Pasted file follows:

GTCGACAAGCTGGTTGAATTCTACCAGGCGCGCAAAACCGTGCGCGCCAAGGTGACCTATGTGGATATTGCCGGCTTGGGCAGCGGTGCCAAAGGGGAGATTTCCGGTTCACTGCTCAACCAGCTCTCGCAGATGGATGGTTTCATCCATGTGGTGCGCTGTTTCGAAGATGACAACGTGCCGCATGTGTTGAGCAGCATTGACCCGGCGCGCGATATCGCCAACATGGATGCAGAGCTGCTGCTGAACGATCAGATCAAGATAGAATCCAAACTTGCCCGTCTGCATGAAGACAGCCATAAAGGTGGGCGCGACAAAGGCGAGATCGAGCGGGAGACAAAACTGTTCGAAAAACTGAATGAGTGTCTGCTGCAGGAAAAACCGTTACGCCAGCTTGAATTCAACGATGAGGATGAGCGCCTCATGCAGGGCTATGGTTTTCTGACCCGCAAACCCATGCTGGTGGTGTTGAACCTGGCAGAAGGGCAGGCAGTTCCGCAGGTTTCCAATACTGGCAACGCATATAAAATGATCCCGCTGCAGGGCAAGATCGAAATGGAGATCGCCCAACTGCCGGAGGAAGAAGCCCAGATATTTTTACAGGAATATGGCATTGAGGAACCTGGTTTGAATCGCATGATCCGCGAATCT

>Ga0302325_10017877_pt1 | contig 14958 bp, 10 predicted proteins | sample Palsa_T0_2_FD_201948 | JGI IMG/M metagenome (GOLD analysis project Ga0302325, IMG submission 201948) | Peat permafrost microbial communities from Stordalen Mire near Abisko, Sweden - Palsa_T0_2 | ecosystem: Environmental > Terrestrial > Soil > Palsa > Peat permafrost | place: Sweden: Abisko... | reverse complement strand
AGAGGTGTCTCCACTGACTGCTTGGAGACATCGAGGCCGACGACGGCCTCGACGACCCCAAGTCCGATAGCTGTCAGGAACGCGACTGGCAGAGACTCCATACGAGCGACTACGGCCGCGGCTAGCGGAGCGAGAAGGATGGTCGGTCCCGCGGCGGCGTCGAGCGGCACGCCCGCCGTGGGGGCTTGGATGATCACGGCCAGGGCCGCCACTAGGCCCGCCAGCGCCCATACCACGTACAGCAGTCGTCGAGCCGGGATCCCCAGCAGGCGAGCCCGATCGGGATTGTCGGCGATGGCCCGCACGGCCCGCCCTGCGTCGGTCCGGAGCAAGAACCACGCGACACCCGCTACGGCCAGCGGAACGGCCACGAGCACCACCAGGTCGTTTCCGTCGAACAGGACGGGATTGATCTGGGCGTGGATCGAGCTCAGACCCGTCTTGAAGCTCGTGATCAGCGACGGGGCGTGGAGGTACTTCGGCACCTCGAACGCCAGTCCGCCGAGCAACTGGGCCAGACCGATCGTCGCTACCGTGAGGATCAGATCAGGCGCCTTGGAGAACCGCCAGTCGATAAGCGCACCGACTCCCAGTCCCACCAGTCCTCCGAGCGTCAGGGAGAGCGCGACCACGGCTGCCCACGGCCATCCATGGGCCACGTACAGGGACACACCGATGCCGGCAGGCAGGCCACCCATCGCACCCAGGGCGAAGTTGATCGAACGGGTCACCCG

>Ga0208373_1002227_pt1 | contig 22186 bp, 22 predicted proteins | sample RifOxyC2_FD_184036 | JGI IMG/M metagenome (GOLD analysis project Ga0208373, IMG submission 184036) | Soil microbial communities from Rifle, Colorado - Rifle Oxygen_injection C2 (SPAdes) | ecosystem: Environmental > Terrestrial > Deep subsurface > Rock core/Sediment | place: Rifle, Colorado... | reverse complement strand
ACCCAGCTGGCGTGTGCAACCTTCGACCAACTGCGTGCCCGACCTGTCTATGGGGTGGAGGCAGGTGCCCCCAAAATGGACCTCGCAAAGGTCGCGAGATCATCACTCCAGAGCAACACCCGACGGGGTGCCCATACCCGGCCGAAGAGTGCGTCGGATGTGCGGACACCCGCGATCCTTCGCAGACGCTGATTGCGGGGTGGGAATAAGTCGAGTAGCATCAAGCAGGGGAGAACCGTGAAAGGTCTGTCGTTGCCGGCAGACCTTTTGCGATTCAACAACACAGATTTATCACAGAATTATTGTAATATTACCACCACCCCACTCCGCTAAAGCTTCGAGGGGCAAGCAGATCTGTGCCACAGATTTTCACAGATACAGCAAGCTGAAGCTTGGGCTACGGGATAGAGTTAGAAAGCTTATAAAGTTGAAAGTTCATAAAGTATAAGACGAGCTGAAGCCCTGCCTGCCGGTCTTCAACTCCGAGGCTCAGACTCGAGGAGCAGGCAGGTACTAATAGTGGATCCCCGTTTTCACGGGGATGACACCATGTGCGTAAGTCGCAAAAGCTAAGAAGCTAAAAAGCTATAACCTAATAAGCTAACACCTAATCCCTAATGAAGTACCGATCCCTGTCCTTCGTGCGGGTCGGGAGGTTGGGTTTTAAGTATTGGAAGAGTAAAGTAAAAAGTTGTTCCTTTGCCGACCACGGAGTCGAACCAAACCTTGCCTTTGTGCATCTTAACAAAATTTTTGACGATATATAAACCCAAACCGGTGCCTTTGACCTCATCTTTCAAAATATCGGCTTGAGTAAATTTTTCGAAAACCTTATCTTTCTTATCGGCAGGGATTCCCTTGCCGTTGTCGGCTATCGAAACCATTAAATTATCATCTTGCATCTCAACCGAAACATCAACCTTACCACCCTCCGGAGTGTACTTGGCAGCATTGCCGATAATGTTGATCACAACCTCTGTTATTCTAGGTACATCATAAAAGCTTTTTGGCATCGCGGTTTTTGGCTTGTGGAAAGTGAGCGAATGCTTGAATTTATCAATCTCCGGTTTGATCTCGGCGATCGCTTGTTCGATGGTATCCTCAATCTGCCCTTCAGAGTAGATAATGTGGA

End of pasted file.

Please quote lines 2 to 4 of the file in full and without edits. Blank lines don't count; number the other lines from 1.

>Ga0302325_10017877_pt1 | contig 14958 bp, 10 predicted proteins | sample Palsa_T0_2_FD_201948 | JGI IMG/M metagenome (GOLD analysis project Ga0302325, IMG submission 201948) | Peat permafrost microbial communities from Stordalen Mire near Abisko, Sweden - Palsa_T0_2 | ecosystem: Environmental > Terrestrial > Soil > Palsa > Peat permafrost | place: Sweden: Abisko... | reverse complement strand
AGAGGTGTCTCCACTGACTGCTTGGAGACATCGAGGCCGACGACGGCCTCGACGACCCCAAGTCCGATAGCTGTCAGGAACGCGACTGGCAGAGACTCCATACGAGCGACTACGGCCGCGGCTAGCGGAGCGAGAAGGATGGTCGGTCCCGCGGCGGCGTCGAGCGGCACGCCCGCCGTGGGGGCTTGGATGATCACGGCCAGGGCCGCCACTAGGCCCGCCAGCGCCCATACCACGTACAGCAGTCGTCGAGCCGGGATCCCCAGCAGGCGAGCCCGATCGGGATTGTCGGCGATGGCCCGCACGGCCCGCCCTGCGTCGGTCCGGAGCAAGAACCACGCGACACCCGCTACGGCCAGCGGAACGGCCACGAGCACCACCAGGTCGTTTCCGTCGAACAGGACGGGATTGATCTGGGCGTGGATCGAGCTCAGACCCGTCTTGAAGCTCGTGATCAGCGACGGGGCGTGGAGGTACTTCGGCACCTCGAACGCCAGTCCGCCGAGCAACTGGGCCAGACCGATCGTCGCTACCGTGAGGATCAGATCAGGCGCCTTGGAGAACCGCCAGTCGATAAGCGCACCGACTCCCAGTCCCACCAGTCCTCCGAGCGTCAGGGAGAGCGCGACCACGGCTGCCCACGGCCATCCATGGGCCACGTACAGGGACACACCGATGCCGGCAGGCAGGCCACCCATCGCACCCAGGGCGAAGTTGATCGAACGGGTCACCCG

>Ga0208373_1002227_pt1 | contig 22186 bp, 22 predicted proteins | sample RifOxyC2_FD_184036 | JGI IMG/M metagenome (GOLD analysis project Ga0208373, IMG submission 184036) | Soil microbial communities from Rifle, Colorado - Rifle Oxygen_injection C2 (SPAdes) | ecosystem: Environmental > Terrestrial > Deep subsurface > Rock core/Sediment | place: Rifle, Colorado... | reverse complement strand